Fumio Takano (高野史緒), author of "Anton and Kiyohime": Over the past decade, not a day has gone by when I have not thought back on everyone's friendship. Not just the donations the book has generated, but the friendships, too, have been a real source of moral support. Thank you! I love you!
Hart Larrabee, translator of "Anton and Kiyohime": In summer 2012, I attended a translation workshop where participants, working with author Hideo Furukawa, collaboratively translated excerpts of his book about returning to his native Tohoku after 3/11. Regarding our rendering of one passage, he challenged us to “convey the essence of a tsunami through a sudden textual assault that leaves an uncanny tranquility in its wake.” The workshop changed the way I think about writing, and about the physicality of language. The essay I wrote about the workshop, the book, and 3/11 for the Society of Writers, Editors, and Translators can be found here on the SWET website.
Katrina Goldsaito, author of "I Hate Harajuku Girls": In these ten years since beloved Tomo, I’ve kept working with the subject of grief: publishing The Sound of Silence, set in Japan, which Maria Popova called "a serenade to the art of listening to your inner voice amid the noise of modern life"; a new book from Little, Brown on the Japanese concept of mono-no-aware; and our new global art experience ReachYou which offers mindfulness in grief. Happy 10th Anniversary, Tomo! What a project to be a part of.
Avery Fischer Udagawa, translator of "House of Trust" by Sachiko Kashiwaba: Since “House of Trust” appeared in Tomo, Iwate-born and -based author Sachiko Kashiwaba has continued to write spellbinding fiction for children and young adults, often with a touch of folklore, magic, or both. I had the honor of translating her novel Temple Alley Summer, inspired by an antique map of Morioka, for publication in the U.S. in 2021. Recently, her novel Misaki no mayoiga (The House of the Lost on the Cape), first serialized in the Iwate Nippō newspaper’s Nippō Junior Weekly and set in post-3.11 Tōno, has reached new audiences as an award-winning animated film.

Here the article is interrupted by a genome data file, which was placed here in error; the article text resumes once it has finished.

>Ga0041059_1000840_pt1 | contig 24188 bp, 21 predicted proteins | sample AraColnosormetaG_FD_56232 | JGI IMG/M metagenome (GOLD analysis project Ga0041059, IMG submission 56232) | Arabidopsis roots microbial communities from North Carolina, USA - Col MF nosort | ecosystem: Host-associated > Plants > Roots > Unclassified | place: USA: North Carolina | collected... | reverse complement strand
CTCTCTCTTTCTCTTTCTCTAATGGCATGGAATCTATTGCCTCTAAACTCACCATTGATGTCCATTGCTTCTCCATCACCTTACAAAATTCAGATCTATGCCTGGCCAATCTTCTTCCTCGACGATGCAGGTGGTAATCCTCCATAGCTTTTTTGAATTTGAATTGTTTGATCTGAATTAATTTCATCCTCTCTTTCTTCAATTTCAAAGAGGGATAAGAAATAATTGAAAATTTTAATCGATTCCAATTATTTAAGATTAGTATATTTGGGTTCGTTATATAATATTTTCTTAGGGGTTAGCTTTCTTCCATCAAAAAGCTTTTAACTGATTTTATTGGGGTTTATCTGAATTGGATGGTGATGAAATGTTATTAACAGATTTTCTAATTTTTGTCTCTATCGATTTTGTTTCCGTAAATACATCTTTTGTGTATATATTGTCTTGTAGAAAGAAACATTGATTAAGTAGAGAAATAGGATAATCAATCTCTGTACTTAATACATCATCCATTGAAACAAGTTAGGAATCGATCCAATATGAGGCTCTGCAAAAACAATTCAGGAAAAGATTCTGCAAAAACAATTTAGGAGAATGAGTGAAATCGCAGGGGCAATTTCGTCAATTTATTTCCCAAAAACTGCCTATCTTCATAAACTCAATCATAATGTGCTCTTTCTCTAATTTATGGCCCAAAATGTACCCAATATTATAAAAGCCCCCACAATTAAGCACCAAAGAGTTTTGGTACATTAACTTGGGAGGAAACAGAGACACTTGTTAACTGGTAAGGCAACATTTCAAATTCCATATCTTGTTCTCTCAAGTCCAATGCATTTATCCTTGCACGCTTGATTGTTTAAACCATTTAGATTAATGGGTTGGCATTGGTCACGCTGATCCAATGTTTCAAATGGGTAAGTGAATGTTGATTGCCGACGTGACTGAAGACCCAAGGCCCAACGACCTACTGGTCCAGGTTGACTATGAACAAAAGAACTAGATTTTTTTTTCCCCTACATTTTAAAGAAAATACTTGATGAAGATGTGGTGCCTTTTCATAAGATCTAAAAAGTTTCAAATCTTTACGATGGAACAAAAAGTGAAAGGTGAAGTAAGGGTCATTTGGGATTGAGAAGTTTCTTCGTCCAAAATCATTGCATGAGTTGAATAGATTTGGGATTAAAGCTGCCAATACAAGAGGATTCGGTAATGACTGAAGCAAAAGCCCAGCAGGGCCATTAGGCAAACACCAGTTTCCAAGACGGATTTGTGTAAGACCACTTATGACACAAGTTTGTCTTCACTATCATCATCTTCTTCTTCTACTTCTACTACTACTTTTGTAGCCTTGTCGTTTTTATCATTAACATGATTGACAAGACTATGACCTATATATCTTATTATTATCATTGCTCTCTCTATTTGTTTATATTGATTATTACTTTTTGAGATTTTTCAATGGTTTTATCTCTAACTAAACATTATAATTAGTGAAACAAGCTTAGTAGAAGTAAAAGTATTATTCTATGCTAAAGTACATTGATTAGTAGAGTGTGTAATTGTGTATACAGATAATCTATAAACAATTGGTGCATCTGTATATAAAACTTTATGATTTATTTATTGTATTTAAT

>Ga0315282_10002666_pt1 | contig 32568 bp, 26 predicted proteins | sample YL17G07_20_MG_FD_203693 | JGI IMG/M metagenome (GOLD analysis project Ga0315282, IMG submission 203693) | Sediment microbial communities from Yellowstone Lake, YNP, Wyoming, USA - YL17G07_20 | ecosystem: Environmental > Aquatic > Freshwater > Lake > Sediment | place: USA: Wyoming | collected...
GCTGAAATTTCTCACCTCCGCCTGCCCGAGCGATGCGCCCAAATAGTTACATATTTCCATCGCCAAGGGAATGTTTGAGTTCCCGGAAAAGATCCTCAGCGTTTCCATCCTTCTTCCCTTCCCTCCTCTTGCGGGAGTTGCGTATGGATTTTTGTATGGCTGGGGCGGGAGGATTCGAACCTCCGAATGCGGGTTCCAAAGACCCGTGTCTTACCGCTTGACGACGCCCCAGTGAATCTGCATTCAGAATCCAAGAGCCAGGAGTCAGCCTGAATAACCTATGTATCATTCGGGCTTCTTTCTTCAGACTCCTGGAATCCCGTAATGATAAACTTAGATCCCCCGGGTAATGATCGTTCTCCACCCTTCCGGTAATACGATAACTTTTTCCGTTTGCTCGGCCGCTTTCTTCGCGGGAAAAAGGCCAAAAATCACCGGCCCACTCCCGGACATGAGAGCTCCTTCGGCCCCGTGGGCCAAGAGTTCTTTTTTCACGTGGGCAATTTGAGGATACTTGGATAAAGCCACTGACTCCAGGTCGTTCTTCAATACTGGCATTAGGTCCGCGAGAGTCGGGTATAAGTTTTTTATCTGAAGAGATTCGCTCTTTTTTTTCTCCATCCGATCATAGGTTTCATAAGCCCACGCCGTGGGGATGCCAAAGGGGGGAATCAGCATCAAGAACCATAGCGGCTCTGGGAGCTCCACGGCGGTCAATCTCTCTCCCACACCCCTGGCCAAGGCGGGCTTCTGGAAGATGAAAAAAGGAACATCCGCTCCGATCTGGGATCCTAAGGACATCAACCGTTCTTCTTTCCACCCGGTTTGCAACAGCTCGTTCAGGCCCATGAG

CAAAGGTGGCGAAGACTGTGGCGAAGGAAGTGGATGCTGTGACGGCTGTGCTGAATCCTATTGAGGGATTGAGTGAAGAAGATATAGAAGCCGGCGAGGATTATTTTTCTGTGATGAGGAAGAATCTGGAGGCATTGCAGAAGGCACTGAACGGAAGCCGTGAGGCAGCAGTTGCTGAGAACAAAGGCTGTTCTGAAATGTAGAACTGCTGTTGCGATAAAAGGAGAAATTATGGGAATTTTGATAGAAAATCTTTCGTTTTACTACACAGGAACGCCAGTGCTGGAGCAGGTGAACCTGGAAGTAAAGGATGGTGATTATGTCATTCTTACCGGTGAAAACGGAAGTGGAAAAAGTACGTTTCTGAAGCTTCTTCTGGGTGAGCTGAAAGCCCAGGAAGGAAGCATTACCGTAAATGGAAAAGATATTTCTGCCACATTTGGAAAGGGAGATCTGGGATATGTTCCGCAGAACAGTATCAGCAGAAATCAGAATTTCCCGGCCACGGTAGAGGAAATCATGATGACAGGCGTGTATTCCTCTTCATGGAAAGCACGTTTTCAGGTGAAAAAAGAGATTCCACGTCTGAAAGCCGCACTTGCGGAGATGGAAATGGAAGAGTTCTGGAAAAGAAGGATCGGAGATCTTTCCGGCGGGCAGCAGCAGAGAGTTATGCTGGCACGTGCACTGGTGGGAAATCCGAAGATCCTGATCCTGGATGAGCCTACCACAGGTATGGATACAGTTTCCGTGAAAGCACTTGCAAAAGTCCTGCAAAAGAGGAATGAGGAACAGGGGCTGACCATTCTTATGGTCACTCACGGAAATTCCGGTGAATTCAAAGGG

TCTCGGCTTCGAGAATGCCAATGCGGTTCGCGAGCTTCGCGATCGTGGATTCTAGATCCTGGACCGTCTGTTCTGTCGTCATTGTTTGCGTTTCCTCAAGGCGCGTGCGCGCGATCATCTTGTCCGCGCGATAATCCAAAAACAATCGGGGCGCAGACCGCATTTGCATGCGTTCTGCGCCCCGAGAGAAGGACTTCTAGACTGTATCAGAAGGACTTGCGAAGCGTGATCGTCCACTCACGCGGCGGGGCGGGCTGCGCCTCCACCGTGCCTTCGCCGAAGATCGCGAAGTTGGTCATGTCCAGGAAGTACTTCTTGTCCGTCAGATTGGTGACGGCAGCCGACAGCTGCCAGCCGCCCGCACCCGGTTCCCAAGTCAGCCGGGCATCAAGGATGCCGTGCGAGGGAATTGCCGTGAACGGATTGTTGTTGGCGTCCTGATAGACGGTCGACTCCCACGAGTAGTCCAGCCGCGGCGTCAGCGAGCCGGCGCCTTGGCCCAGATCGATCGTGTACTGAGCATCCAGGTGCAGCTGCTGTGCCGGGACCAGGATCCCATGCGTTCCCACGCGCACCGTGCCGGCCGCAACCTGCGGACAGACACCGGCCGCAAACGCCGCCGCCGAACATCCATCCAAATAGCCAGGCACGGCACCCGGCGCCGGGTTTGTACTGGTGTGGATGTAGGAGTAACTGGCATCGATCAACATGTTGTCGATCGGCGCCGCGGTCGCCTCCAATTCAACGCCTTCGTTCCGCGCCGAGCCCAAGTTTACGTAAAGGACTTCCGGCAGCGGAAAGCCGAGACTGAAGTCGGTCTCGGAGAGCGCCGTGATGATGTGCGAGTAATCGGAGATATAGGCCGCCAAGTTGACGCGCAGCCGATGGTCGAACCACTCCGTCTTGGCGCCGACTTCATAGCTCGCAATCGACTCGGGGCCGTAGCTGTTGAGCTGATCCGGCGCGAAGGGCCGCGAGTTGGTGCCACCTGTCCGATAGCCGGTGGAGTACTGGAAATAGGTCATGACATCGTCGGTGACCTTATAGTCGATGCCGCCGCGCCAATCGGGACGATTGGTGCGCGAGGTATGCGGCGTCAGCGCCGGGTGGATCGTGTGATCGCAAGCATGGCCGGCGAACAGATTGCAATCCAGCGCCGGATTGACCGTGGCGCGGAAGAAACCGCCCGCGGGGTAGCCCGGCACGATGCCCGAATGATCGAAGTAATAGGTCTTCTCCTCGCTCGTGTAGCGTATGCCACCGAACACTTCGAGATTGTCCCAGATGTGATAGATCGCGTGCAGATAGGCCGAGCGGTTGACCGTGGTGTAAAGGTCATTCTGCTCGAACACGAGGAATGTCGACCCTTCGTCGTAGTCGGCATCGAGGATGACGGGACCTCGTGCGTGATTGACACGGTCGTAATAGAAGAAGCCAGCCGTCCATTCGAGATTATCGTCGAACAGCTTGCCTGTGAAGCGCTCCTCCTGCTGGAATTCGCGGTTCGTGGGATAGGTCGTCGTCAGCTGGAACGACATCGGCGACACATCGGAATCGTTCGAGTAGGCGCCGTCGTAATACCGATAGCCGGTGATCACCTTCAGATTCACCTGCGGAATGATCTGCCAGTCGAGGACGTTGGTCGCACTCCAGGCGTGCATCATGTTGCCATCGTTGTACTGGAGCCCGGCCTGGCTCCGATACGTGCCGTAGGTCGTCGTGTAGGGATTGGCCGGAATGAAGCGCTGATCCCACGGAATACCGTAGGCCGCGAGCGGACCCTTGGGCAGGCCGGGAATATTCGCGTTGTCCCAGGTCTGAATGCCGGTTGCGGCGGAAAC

Debbie Ridpath Ohi, author of "Kodama": I’ve become a fan of the Uncanny Japan podcast and only recently realized that Thersa Matsuura was a co-contributor to Tomo….what a wonderful coincidence!
Misa Dikengil, translator of "The Dragon and the Poet" by Kenji Miyazawa: Contributing to the Tomo Anthology was in many ways the beginning of my translation career and I am forever honored to be a contributor. The anthology brought together a wonderful group of writers and translators who all share a deep love for Japan. Personally, this project helped me feel like I could contribute in some way to the 3/11 recovery even from the other side of the planet and gave me an opportunity to translate a short story by Kenji Miyazawa, an author whose work greatly shaped how I viewed the natural world as a young adult. May Tomo continue to keep the events of 3/11 in the hearts and minds of all who read it.
Ann Tashi Slater , author of "Aftershocks": My Tomo story "Aftershocks" was published in Scholastic's SCOPE magazine in February 2020. I'm thrilled that the story was introduced to a wide audience of educators and young readers and that they could learn more about the 3/11 disaster.
Charles De Wolf (須田狼庵), author of "Borne by the Wind": I remember with admiration the response of the Japanese people and the world at large to the earthquake and tsunami of 2011. Even amidst ongoing disasters, caused by both Nature and human folly, one can still find inspiration. I feel most privileged to have been able to contribute to TOMO and to enjoy the work of so many talented writers. I often reach to take the volume off a bookshelf repaired after being shattered eleven years ago and, leafing through it, continue to hope that it will attract ever more readers, young and old.